“For Everything There is a Season: Changing Customs, Part 1…”

According to my mother, my great grandfather was embalmed in his home and displayed in an open casket in the parlor.  Family and friends kept a round-the-clock vigil over the dead body to safeguard the body, offer prayers, pay their respect, receive friends and comfort one another.  In those days the body wasn’t just present; it was the focal point of the entire funeral process.

From the home, to the procession into the church to the procession out of the church to the procession to the cemetery through the committal service, the body never left the family’s sight or heart.

We seem to be forgetting what many have known since the beginning of time.  Throughout human history, tribes and clans stayed with the body until it was laid to rest.  Even today, we do everything possible to bring home fallen warriors to their families, to be laid to rest.  It brings closure to the family.  The grief process can begin.

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“For Everything There is a Season: A Fitting Tribute…”

Memorial Day will be here before you know it.  When the day comes, many of you will regret not getting the monument you have been planning to get but just haven’t done yet.  We know there are hard decisions to make.  You want to get it just right—it is carved in stone!

We view a monument as a way of saying this particular person existed, was loved and made a difference.  It is also a permanent way to record history for future generations.  You can choose to have the date of marriage and the names of children inscribed.  You can personalize a stone with a graphic design depicting life’s work or favorite pastime.  What would you like for future generations to know about you?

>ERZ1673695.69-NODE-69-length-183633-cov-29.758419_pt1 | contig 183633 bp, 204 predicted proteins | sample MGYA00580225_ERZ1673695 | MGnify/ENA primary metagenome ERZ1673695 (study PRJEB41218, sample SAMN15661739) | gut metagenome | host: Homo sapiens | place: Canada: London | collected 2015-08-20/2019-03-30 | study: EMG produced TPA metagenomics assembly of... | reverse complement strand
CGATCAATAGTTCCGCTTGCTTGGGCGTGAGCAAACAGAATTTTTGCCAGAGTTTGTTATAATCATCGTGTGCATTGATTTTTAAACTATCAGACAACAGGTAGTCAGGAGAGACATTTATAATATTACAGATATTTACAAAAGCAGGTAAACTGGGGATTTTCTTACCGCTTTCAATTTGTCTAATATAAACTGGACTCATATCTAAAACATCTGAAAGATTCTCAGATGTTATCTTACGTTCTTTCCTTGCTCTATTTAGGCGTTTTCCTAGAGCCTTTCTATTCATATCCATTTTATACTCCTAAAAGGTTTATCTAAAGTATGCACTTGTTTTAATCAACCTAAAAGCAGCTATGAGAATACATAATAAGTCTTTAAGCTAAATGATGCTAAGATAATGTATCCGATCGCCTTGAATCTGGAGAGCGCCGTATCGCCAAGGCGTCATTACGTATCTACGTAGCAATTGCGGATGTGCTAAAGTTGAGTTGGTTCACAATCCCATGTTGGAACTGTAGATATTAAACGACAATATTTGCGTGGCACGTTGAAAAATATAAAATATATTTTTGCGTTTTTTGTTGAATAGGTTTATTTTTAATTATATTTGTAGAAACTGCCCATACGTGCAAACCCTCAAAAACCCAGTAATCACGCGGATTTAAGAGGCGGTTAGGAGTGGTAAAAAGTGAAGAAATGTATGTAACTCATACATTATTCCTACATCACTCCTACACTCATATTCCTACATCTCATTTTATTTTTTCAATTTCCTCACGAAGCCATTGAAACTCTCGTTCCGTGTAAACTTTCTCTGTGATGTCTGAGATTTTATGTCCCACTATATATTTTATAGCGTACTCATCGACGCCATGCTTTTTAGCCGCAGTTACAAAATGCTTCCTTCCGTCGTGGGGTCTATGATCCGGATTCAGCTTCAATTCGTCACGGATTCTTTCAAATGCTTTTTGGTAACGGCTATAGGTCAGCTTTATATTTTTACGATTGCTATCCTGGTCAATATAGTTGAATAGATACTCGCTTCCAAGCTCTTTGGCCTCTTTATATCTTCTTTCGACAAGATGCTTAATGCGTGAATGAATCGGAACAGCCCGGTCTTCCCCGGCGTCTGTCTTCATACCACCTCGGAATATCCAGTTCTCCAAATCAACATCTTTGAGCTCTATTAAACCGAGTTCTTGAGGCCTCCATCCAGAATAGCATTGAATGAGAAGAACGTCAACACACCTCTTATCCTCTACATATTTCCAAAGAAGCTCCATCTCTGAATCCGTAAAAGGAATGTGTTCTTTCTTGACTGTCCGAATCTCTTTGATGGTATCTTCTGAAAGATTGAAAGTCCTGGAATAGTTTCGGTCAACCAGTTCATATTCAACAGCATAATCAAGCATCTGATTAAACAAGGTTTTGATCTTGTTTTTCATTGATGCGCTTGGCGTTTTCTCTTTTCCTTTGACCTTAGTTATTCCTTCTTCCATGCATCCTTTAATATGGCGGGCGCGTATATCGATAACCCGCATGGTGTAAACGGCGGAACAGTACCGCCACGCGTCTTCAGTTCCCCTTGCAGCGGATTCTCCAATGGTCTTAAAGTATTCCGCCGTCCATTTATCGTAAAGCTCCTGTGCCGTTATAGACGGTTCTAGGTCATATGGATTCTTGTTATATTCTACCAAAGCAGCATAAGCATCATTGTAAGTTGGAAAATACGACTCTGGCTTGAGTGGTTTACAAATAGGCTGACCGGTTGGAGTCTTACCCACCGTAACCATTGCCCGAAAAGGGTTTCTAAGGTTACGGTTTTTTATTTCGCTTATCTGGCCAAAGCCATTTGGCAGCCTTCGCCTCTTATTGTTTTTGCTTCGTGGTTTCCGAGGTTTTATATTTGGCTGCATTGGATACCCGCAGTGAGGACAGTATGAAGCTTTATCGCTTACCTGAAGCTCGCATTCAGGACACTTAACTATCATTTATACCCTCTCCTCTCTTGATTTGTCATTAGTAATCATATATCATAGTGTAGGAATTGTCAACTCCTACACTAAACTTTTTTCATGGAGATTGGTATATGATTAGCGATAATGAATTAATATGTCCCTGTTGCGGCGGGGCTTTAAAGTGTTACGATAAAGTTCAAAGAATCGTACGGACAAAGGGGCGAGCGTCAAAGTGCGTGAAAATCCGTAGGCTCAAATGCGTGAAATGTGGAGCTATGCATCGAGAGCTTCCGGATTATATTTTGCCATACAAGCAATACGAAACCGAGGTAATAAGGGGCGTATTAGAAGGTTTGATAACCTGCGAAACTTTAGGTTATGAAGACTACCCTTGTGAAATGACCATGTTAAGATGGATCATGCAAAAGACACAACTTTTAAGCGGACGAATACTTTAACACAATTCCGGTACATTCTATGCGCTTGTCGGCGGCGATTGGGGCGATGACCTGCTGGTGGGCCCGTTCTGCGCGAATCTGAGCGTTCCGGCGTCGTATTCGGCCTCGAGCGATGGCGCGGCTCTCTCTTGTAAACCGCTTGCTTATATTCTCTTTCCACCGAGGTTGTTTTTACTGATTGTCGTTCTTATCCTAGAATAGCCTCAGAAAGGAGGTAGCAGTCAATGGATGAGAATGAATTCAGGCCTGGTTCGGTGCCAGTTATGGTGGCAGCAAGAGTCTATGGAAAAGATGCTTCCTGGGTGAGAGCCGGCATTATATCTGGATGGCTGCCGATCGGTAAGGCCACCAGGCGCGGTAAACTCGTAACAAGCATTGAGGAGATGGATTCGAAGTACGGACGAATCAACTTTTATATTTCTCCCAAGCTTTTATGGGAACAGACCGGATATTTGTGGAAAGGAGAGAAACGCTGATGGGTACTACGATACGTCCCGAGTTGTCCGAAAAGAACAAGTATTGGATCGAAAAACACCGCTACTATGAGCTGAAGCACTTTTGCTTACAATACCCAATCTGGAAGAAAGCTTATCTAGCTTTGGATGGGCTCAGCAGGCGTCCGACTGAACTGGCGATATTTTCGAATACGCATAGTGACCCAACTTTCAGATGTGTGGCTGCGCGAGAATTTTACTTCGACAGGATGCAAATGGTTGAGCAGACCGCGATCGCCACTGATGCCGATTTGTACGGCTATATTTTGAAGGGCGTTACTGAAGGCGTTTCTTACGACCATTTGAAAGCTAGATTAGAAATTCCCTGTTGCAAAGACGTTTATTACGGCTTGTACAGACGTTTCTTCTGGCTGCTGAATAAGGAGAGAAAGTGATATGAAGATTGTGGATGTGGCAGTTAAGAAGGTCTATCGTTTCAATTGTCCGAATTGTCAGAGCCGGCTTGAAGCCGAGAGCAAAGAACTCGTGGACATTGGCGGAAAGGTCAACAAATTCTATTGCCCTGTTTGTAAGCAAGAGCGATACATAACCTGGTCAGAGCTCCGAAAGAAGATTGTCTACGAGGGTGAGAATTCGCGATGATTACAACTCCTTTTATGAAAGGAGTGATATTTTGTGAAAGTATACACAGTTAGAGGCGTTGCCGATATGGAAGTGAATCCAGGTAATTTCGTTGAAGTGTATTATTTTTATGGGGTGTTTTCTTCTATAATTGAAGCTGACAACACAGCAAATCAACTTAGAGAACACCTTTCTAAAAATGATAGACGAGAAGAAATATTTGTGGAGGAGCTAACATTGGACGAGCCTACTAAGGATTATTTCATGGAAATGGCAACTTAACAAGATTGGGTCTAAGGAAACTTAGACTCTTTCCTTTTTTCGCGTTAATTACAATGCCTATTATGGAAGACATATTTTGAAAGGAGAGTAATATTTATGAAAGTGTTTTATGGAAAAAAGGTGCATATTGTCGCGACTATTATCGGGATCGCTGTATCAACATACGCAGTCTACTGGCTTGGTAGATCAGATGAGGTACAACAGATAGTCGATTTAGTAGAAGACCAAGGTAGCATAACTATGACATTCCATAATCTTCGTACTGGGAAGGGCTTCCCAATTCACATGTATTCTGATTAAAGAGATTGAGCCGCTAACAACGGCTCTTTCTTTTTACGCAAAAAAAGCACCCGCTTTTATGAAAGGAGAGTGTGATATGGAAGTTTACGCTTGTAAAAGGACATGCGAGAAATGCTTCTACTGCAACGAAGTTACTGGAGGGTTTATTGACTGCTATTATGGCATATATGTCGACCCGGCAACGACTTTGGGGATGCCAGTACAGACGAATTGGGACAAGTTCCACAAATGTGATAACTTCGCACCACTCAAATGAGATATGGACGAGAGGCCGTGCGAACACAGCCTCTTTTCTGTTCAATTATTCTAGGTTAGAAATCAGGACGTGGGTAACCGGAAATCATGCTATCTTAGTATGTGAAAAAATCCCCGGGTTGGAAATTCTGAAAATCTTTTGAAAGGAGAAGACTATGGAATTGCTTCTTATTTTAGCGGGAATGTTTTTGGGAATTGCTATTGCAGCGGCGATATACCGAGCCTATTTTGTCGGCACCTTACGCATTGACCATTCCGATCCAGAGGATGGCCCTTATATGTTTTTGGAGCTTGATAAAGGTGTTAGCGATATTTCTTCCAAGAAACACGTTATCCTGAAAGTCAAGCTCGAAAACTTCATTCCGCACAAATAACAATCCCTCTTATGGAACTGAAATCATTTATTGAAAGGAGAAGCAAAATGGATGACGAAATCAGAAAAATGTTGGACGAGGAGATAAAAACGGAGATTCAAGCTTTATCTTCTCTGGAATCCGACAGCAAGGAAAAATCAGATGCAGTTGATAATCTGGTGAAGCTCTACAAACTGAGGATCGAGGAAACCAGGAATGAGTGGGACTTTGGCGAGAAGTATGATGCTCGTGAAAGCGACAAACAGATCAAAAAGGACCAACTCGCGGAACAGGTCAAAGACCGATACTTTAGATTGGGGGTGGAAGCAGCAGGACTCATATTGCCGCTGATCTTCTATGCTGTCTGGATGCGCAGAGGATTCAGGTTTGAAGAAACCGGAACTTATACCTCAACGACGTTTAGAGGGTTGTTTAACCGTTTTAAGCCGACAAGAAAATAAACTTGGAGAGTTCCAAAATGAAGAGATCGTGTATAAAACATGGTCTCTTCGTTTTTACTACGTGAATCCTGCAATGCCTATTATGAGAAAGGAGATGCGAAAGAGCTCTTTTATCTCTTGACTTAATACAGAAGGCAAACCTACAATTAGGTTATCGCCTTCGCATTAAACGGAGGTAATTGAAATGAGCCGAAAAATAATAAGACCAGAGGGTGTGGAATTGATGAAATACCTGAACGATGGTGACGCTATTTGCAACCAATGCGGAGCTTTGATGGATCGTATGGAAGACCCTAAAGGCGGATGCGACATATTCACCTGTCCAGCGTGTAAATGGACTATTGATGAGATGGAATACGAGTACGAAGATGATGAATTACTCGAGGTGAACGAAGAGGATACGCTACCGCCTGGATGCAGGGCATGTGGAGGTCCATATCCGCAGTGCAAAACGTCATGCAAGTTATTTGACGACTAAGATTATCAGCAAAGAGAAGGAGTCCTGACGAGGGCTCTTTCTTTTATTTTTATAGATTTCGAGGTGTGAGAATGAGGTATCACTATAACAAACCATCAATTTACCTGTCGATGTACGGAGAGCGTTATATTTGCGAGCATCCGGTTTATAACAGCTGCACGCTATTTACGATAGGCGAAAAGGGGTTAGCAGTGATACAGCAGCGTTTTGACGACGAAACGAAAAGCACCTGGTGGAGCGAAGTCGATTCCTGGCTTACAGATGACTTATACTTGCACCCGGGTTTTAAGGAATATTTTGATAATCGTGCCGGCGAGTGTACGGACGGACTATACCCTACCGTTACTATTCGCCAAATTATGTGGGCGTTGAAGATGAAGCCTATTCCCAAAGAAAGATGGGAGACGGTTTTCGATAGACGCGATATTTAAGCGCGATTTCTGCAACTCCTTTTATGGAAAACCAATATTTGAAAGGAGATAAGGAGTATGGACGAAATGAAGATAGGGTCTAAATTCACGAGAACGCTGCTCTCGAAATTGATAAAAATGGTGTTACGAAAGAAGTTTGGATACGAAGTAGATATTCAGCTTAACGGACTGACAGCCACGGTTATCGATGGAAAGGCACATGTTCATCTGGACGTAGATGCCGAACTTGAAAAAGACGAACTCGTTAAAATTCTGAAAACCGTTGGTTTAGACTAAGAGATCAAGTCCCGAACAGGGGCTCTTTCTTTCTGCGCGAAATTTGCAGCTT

We sell quality monuments and we custom pour each base on location, utilizing special stabilizing techniques.  Our work is guaranteed.  It is just as important to us as it is to you that the monuments we sell remain level and stable.

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“For Everything There is a Season: In Appreciation…”

About this time every year, we publicly thank the Ottawa Police Department and the Franklin County Sheriff’s Department for making sure funeral processions make it safely through Ottawa and Franklin County.

Every time we have a funeral procession led by law enforcement, making sure intersections are safe, getting us to the cemetery without incident, showing the respect that they do, makes me glad I live where I do.  Not all communities are lucky enough to have this public service.  We shouldn’t take it for granted.  They don’t have to provide this service.  They do it out of respect for the citizens of this area.

Please remember though, emergency calls take precedence over funeral procession escorts and they are not always available.  It happens every once in a while, when they have an emergency call that takes precedence.  It makes one appreciate their service even more when an escort is unavailable.